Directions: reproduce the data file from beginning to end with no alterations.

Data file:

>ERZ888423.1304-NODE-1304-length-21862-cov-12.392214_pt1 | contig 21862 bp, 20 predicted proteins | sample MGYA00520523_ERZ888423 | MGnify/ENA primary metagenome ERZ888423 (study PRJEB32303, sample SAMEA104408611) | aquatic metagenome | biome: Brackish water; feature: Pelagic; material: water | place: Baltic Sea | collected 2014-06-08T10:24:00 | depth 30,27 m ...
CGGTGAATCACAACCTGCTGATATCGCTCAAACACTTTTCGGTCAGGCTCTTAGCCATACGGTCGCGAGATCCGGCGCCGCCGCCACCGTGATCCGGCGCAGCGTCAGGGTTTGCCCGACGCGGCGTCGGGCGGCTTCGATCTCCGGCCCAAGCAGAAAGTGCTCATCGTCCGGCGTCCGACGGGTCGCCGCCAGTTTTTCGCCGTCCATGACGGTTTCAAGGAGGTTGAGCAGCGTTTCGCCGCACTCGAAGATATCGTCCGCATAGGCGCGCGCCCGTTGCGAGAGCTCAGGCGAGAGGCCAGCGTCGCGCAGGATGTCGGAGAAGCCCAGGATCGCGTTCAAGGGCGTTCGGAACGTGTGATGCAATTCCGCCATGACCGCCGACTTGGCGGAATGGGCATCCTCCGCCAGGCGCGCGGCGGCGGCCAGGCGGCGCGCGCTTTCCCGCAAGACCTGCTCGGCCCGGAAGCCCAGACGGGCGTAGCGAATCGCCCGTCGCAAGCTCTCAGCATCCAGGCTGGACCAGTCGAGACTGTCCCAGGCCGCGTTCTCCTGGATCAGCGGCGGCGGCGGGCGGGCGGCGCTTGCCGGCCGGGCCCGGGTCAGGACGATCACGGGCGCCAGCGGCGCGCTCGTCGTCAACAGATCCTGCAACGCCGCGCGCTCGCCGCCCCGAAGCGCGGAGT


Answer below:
>ERZ888423.1304-NODE-1304-length-21862-cov-12.392214_pt1 | contig 21862 bp, 20 predicted proteins | sample MGYA00520523_ERZ888423 | MGnify/ENA primary metagenome ERZ888423 (study PRJEB32303, sample SAMEA104408611) | aquatic metagenome | biome: Brackish water; feature: Pelagic; material: water | place: Baltic Sea | collected 2014-06-08T10:24:00 | depth 30,27 m ...
CGGTGAATCACAACCTGCTGATATCGCTCAAACACTTTTCGGTCAGGCTCTTAGCCATACGGTCGCGAGATCCGGCGCCGCCGCCACCGTGATCCGGCGCAGCGTCAGGGTTTGCCCGACGCGGCGTCGGGCGGCTTCGATCTCCGGCCCAAGCAGAAAGTGCTCATCGTCCGGCGTCCGACGGGTCGCCGCCAGTTTTTCGCCGTCCATGACGGTTTCAAGGAGGTTGAGCAGCGTTTCGCCGCACTCGAAGATATCGTCCGCATAGGCGCGCGCCCGTTGCGAGAGCTCAGGCGAGAGGCCAGCGTCGCGCAGGATGTCGGAGAAGCCCAGGATCGCGTTCAAGGGCGTTCGGAACGTGTGATGCAATTCCGCCATGACCGCCGACTTGGCGGAATGGGCATCCTCCGCCAGGCGCGCGGCGGCGGCCAGGCGGCGCGCGCTTTCCCGCAAGACCTGCTCGGCCCGGAAGCCCAGACGGGCGTAGCGAATCGCCCGTCGCAAGCTCTCAGCATCCAGGCTGGACCAGTCGAGACTGTCCCAGGCCGCGTTCTCCTGGATCAGCGGCGGCGGCGGGCGGGCGGCGCTTGCCGGCCGGGCCCGGGTCAGGACGATCACGGGCGCCAGCGGCGCGCTCGTCGTCAACAGATCCTGCAACGCCGCGCGCTCGCCGCCCCGAAGCGCGGAGT